Portugal intends to leave the European bailout scheme in May without any transitional help and precautionary credit line. The country is currently able to stand on its own feet. But how long will the recovery last?
It sounds like good news: Portugal plans to exit the European bailout program later this month. With this step, the country has outperformed the international donors' initial expectations.
Portugal has received loans worth more than 78 billion euros ($108 billion) from the troika - the International Monetary Fund (IMF), the European Central Bank (ECB) and the European Commission - since May 2011. In return, the Portuguese government had to implement tough austerity measures, reduce public debt through spending cuts and eliminate barriers to growth. Furthermore, Lisbon had to undertake steps to boost domestic consumption and reduce unemployment.
These measures seem to be successful in turning around the fortunes of the country: The economy grew by 1.6 percent in the final quarter of 2014, a higher rate than in any other eurozone member state. Prospects also remain good for the current year, with the ECB estimating a growth rate of 1.2 percent.
While unemployment fell by two percentage points during this period, exports rose by 24 percent - a 40-percent share of the nation's gross domestic product (GDP) - and 13 percent higher than the corresponding figure in 2008.
Debt crisis over?
Portugal is the third country after Ireland and Spain to exit the European bailout scheme. In a televised address on May 4, Prime Minister Pedro Passos Coelho announced that the government will emulate Ireland and make a "clean" exit from the rescue mechanism without any transitional assistance and the safety net of a precautionary credit line. "We have financial reserves for a year that will protect us from any external turbulence," Coelho said.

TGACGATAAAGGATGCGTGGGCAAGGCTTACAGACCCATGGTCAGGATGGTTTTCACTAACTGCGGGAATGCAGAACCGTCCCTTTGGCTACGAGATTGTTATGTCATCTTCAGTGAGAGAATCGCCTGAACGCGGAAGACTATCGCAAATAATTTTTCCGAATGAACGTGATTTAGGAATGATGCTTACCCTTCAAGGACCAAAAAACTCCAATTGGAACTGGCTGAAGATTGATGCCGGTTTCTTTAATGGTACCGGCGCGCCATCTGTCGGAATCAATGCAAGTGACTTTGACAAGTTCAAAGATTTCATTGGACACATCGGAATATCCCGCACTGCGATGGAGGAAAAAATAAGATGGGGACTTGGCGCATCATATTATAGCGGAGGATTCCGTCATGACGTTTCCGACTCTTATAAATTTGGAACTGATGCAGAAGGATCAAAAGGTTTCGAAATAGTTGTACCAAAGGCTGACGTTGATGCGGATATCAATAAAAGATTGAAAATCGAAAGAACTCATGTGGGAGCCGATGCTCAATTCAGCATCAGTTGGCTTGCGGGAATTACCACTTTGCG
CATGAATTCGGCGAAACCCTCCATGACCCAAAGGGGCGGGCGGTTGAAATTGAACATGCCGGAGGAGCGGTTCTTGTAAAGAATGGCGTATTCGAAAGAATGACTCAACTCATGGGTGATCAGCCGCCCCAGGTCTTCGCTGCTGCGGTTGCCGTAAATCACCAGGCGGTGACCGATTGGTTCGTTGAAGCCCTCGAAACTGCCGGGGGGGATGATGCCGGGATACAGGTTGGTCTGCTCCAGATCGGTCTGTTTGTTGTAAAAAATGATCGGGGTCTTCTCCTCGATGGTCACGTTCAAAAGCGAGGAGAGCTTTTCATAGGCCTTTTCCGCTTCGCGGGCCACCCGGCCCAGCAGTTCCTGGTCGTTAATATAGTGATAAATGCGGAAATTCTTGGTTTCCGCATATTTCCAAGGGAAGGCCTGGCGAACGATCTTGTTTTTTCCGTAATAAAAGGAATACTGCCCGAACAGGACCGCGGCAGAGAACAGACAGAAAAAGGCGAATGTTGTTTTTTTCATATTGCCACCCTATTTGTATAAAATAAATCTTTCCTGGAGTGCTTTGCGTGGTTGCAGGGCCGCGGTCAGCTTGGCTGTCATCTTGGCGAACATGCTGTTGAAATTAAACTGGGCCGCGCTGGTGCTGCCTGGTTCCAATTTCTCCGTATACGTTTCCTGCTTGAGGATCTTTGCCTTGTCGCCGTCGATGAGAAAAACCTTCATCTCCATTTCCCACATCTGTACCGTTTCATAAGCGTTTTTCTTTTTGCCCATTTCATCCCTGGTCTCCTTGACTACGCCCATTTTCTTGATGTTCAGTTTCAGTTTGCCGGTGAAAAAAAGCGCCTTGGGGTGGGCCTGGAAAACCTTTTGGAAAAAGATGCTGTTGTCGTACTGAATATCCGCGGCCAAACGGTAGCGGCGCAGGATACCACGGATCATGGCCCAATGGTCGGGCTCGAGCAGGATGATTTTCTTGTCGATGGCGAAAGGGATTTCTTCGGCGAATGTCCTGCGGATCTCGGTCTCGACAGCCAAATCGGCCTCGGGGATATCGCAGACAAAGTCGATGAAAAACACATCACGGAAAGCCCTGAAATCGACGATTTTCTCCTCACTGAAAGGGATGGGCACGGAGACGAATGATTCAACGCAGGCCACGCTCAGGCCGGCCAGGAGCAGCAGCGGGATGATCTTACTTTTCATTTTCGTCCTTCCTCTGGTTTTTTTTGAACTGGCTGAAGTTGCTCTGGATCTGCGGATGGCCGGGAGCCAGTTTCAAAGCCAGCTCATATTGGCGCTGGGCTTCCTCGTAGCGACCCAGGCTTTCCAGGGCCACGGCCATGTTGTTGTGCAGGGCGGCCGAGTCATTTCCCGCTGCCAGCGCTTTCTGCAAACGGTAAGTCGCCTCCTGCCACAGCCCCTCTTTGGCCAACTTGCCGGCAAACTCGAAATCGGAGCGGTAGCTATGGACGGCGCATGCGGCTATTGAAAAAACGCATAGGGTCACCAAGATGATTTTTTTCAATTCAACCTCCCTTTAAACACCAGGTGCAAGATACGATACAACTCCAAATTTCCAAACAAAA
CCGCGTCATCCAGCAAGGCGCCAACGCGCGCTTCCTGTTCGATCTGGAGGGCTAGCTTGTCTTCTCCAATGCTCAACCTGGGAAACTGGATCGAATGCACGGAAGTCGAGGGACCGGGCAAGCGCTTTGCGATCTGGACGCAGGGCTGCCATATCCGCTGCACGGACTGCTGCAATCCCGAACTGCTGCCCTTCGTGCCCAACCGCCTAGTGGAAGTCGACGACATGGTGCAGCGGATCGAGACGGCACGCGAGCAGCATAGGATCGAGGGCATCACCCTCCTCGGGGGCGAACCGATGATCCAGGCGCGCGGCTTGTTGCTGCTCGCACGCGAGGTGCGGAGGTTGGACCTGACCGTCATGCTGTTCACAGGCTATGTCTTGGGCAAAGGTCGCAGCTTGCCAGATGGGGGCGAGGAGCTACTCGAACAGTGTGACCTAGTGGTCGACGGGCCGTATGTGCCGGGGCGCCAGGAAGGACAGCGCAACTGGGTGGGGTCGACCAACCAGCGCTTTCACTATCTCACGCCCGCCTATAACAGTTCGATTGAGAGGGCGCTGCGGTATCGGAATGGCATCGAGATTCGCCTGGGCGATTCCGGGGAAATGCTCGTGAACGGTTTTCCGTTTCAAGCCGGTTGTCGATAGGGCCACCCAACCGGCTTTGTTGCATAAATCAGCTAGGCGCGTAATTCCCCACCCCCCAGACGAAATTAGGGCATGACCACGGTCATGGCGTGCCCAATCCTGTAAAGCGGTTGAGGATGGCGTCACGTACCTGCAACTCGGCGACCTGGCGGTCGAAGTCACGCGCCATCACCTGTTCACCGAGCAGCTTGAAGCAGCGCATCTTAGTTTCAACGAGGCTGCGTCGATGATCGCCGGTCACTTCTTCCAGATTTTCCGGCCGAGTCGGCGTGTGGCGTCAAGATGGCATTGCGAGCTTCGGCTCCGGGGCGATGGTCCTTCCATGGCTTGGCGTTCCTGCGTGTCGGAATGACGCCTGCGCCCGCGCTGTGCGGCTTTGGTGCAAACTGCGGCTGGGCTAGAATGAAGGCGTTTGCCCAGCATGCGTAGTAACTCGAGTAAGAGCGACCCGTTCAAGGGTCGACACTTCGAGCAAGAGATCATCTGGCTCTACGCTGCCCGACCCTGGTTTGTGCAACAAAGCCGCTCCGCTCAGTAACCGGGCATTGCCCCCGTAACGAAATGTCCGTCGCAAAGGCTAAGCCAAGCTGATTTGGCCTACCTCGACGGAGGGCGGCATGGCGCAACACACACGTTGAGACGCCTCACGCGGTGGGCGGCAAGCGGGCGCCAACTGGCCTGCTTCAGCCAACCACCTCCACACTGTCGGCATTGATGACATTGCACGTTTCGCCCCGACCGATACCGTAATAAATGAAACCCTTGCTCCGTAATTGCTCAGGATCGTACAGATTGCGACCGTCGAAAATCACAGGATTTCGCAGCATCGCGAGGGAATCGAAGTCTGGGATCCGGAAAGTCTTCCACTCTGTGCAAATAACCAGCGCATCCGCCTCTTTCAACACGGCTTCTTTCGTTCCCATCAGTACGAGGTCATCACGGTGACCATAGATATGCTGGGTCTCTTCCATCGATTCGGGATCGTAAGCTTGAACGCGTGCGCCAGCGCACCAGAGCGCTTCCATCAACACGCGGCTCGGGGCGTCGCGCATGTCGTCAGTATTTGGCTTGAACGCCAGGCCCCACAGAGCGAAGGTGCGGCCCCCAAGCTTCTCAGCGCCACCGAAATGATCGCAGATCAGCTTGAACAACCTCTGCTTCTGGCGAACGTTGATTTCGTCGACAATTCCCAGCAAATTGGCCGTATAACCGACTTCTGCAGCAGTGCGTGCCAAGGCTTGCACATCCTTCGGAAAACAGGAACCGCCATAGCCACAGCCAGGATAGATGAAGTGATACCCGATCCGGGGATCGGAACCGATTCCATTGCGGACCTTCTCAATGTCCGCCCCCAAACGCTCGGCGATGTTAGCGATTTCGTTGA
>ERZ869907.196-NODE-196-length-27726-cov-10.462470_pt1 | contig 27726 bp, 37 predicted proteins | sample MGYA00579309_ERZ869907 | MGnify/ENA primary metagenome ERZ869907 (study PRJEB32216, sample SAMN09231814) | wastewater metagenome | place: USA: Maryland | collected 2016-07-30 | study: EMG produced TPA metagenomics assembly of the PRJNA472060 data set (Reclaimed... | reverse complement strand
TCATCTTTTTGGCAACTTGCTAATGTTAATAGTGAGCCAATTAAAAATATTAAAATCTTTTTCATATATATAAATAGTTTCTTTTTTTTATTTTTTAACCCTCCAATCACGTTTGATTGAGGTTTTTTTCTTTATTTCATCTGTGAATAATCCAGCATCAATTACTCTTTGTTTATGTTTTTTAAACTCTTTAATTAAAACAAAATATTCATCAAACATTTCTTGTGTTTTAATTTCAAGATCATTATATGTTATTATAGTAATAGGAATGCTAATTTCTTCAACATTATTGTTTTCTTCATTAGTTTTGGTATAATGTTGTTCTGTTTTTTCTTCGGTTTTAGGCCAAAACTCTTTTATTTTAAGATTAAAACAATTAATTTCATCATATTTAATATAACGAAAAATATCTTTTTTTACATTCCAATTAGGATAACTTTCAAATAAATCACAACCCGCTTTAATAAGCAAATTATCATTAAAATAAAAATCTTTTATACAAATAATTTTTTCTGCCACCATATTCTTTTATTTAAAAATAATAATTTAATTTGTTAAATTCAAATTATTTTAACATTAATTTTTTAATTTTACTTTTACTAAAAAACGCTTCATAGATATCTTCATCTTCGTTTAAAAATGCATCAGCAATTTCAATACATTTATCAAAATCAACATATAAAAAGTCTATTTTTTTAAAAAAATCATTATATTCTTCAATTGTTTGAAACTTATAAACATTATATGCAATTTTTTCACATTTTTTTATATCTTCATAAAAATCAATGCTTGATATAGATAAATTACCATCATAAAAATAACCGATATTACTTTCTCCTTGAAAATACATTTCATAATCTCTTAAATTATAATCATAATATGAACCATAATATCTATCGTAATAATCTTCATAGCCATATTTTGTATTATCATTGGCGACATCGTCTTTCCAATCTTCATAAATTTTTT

According to Jörg Krämer, chief economist at Germany's Commerzbank, this development means the European debt crisis is nearly over, as it has become "relatively easier" for problem-stricken countries to find investors willing to buy their bonds. Portugal has also regained competitiveness as wage excesses of the past - similar to those in Spain and Ireland - had been reversed, Krämer told DW.
Furthermore, Lisbon is in a "strong position to finish consolidating its public finances," said IMF chief Christine Lagarde. German Finance Minister Wolfgang Schäuble also praised Portugal's efforts saying that the country has "had been incredibly successful at being able to finance itself again."
Krämer says he is confident that the country will be able to finance itself without a precautionary credit line, as "there are enough investors willing to buy Portuguese government bonds, even without the implicit backing of the taxpayer."
Long-term growth uncertain
However, it remains to be seen whether the current stability can be sustained in the long-term. While Ireland had around 20 billion euros built up in its treasury at the time of its exit from the bailout program, the Portuguese reserves are much smaller.
In addition to that, private households and businesses are often highly indebted.
In order to keep their capital ratios at constant levels, Portuguese banks have been reluctant to lend. At the same time, companies have been struggling to find capital for major investments, which could dampen economic growth in the long-run.